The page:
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Topic: Too many variables +newbies second question.. and sundry rambling (4 msgs / 163 lines)
1) From: jim gundlach
On Friday, April 4, 2003, at 10:25 PM, john roberts wrote:
<Snip>
If this list splits, it will probably be into the art of coffee 
roasting versus the science of coffee roasting camps.  When people face 
too many variables, the artist decides to let go of the details and 
proceeds by letting the experience saturate their senses and trusting 
their intuition to guide them through the process.  The scientist will 
add an additional measuring device and seek to control one more 
variable.  I've ended up going the art route because I cannot afford 
all the measuring/control devices I can think of.
Jim Gundlach
roasting over pecan wood fires
in La Place, Alabama

2) From: john roberts
In audio there is a similar division between the "meter readers" and "golden
ears". I guess I'm more of a scientist than an artist, but I am not a fan of
micro management or unnecessary complexity.
I guess I purchased a grinder with 17 or whatever settings, not because I
needed that many, but that I didn't trust a cheaper version with three
settings to have one that's actually right.
I don't doubt that roasting can be as complicated as one is willing to make
it. I am already pleased, but not necessarily satisfied, with the results of
a single regulated inlet air temp and variable time. Next I will look at the
possibility of improving that by also sensing an endpoint (exit air) temp. I
hope to use this to automatically terminate the roast.
Maybe in the future if I have too much time on my hands I'll look into
training a computer chip with a microphone to recognize the sound of coffee
cracking, etc... right now with my gourmet it makes so much noise I can't
hear myself think let alone the coffee.
Enjoying a nice cup of Kona... have a good morning.
JR

3) From: Ed Van Herik

I'm still a novice at this, but I've found that I much prefer roasting by sight and sound, putting me in the "artist" class. For me, roasting coffee is a fun sensory experience, and, because I'm a novice, I can hardly go wrong no matter what I do. (ANY roast will broaden my experience.)

That said, I've had good success with my techniques, crude though they be. Although, at some point, I'll probably start monkeying around with temperatures...

Ed Van Herik evanherik   >From: jim gundlach >Reply-To: homeroast >To: homeroast >Subject: Re: Too many variables +newbies second question.. and sundry rambling >Date: Sat, 5 Apr 2003 07:53:40 -0600 > > >On Friday, April 4, 2003, at 10:25 PM, john roberts wrote: > >>As if I needed more variables, I recently ordered a burr grinder... >>so now I >>will have 10+ different grinds to deal with too, but one doesn't >>start home >>roasting to simplify things... the path to perfection is full of >>many >>choices. > >If this list splits, it will probably be into the art of coffee >roasting versus the science of coffee roasting camps. When people >face too many variables, the artist decides to let go of the details >and proceeds by letting the experience saturate their senses and >trusting their intuition to guide them through the process. The >scientist will add an additional measuring device and seek to >control one more variable. I've ended up going the art route >because I cannot afford all the measuring/control devices I can >think of. > >Jim Gundlach >roasting over pecan wood fires >in La Place, Alabama > > >homeroast mailing list >http://lists.sweetmarias.com/mailman/listinfo/homeroast >To change your personal list settings, see >http://www.sweetmarias.com/maillistinfo.html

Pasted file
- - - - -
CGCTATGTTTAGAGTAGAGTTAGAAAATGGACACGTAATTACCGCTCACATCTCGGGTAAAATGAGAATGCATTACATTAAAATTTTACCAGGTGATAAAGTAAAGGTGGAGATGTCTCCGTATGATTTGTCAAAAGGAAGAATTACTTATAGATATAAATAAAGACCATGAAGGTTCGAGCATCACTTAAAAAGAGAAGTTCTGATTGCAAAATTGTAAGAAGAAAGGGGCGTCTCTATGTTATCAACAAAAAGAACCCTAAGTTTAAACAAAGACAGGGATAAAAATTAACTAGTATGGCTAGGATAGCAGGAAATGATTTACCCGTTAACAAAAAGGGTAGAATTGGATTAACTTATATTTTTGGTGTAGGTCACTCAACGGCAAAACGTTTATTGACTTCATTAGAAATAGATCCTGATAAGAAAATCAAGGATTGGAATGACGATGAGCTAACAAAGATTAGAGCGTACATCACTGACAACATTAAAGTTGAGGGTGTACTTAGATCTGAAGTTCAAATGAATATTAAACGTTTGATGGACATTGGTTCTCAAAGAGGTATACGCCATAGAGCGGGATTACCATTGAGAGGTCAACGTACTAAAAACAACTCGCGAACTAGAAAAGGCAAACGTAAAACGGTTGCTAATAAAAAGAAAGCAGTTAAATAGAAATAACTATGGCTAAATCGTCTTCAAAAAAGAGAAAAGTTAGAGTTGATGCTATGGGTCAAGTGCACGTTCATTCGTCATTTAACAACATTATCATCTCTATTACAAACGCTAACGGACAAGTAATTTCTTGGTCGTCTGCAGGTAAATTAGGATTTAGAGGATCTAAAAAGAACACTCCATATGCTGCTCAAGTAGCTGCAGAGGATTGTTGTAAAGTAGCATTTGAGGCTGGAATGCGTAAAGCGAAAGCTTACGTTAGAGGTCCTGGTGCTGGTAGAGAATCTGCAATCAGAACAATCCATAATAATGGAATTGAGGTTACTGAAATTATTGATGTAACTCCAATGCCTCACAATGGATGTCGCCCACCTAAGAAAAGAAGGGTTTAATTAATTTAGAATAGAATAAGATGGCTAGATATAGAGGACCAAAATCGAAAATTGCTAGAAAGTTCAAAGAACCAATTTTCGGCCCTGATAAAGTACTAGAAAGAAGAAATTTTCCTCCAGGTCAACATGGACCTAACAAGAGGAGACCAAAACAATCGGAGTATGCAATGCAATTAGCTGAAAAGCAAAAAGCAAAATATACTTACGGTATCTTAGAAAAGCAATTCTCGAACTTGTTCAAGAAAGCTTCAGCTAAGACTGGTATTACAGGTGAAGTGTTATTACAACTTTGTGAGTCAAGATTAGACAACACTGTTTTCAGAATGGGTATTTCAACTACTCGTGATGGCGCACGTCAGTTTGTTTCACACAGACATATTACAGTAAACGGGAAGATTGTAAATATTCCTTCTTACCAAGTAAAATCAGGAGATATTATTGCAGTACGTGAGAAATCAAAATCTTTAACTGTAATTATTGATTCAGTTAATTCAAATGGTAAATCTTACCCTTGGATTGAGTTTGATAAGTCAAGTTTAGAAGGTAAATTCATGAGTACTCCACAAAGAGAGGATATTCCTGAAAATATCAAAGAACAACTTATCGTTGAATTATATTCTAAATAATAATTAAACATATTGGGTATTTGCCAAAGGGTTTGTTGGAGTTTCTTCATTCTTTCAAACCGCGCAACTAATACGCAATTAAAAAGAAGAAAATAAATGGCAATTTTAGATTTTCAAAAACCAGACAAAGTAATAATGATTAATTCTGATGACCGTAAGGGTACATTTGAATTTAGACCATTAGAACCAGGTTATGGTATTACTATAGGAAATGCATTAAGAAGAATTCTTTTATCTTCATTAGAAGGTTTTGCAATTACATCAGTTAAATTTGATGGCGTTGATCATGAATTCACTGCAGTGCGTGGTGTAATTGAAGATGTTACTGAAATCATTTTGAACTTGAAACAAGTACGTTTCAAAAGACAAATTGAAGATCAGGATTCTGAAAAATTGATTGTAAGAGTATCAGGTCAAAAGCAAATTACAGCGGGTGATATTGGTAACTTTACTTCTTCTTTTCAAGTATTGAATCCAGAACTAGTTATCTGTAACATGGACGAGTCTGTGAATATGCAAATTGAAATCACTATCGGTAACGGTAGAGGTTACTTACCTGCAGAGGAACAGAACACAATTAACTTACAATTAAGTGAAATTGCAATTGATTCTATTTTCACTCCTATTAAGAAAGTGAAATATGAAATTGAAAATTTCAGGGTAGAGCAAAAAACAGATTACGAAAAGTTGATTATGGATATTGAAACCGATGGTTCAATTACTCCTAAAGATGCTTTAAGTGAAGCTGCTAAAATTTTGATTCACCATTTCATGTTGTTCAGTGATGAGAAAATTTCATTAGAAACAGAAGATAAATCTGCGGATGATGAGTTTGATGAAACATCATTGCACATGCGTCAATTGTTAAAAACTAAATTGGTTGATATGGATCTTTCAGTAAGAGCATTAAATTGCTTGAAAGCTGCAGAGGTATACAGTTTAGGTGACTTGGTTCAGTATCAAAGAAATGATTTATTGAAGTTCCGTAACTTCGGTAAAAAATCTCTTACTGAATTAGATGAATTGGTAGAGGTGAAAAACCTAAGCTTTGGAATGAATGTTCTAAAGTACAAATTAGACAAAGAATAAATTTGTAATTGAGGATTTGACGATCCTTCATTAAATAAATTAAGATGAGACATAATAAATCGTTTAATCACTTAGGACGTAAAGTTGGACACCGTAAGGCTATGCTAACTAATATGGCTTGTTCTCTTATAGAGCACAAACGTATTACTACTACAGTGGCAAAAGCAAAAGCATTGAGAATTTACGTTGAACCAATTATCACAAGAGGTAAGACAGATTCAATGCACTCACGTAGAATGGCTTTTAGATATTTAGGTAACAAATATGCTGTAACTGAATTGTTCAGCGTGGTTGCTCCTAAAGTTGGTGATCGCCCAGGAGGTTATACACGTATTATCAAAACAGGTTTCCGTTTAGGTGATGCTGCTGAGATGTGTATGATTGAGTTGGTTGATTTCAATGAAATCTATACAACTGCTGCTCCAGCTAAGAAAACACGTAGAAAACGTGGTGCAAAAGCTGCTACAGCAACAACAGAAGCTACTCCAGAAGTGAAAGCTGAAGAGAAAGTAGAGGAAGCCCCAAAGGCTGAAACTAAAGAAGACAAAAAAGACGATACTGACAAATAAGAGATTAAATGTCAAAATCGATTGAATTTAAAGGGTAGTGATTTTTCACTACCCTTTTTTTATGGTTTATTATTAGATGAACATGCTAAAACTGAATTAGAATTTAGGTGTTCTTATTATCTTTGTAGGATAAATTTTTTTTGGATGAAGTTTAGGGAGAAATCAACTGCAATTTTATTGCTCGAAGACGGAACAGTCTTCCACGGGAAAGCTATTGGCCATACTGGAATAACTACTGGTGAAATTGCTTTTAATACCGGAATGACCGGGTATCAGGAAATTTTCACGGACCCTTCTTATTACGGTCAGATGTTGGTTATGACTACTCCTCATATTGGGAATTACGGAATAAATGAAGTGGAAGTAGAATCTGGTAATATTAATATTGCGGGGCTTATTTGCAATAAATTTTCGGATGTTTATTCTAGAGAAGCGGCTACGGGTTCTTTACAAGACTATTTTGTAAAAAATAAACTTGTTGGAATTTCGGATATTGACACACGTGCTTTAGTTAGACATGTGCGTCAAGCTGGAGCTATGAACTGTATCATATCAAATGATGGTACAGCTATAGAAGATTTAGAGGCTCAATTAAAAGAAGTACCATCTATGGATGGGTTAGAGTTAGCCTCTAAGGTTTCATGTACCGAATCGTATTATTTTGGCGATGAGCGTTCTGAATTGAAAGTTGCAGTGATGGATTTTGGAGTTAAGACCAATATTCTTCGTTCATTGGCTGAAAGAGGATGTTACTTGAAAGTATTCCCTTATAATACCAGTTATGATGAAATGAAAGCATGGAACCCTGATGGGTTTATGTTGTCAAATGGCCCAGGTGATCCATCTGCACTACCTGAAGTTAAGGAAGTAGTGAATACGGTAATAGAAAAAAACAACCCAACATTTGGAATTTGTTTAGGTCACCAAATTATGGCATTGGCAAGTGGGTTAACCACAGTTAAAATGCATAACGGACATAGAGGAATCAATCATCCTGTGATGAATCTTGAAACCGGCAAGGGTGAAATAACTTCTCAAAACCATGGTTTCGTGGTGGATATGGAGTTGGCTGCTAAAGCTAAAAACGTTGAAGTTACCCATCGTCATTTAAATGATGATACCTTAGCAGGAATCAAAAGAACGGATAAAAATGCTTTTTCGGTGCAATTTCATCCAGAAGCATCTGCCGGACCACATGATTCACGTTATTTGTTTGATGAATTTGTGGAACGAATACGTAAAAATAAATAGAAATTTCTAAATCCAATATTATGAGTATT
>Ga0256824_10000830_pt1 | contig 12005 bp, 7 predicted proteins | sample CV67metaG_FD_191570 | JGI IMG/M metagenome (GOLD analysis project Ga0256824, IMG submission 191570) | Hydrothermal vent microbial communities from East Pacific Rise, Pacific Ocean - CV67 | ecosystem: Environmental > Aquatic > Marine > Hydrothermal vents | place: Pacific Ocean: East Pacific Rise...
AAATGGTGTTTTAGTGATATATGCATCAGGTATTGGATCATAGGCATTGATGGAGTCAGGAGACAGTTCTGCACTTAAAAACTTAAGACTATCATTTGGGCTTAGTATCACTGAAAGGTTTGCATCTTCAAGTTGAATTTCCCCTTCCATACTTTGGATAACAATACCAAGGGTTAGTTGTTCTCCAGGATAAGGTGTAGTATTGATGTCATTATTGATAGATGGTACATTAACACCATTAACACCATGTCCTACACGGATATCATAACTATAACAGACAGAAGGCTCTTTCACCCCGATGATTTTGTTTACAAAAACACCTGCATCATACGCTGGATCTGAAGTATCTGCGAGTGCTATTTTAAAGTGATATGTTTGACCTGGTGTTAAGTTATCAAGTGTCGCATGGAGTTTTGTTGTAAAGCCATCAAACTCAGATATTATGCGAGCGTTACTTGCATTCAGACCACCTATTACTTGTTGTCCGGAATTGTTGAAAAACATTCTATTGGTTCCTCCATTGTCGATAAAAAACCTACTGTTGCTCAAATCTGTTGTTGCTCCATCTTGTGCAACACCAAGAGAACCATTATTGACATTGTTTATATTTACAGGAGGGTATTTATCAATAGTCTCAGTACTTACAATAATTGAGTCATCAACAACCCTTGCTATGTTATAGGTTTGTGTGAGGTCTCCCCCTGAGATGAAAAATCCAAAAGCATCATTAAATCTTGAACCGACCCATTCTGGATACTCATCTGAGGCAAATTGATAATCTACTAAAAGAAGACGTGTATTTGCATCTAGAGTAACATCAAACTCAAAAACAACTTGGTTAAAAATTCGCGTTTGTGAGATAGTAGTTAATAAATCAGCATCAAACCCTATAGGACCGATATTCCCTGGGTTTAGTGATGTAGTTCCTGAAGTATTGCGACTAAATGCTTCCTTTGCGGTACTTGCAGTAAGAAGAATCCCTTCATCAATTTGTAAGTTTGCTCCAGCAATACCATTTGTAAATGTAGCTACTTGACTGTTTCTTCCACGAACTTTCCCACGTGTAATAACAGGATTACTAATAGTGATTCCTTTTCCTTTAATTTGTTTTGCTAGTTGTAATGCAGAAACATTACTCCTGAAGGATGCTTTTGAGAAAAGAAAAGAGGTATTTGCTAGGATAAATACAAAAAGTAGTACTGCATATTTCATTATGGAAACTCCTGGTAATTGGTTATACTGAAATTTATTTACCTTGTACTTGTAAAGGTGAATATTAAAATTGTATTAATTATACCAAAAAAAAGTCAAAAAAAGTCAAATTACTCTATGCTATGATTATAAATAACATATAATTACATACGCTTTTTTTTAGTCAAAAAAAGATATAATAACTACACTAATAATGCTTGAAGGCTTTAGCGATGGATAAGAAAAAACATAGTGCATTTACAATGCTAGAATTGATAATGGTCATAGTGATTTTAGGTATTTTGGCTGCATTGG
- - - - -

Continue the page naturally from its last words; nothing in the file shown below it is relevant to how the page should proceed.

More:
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4) From: David Lewis
At 8:52 AM -0600 4/5/03, john roberts wrote:
<Snip>
This is something I've wondered about. Specifically, there's a fairly 
cheap high-temperature microphone with the signal processing in it, I 
think: it's an automotive knock sensor, designed to screw into the 
block and detect the sharp sound of engine knock. I've always 
wondered if one would detect coffee cracking as well.
Best,
	David
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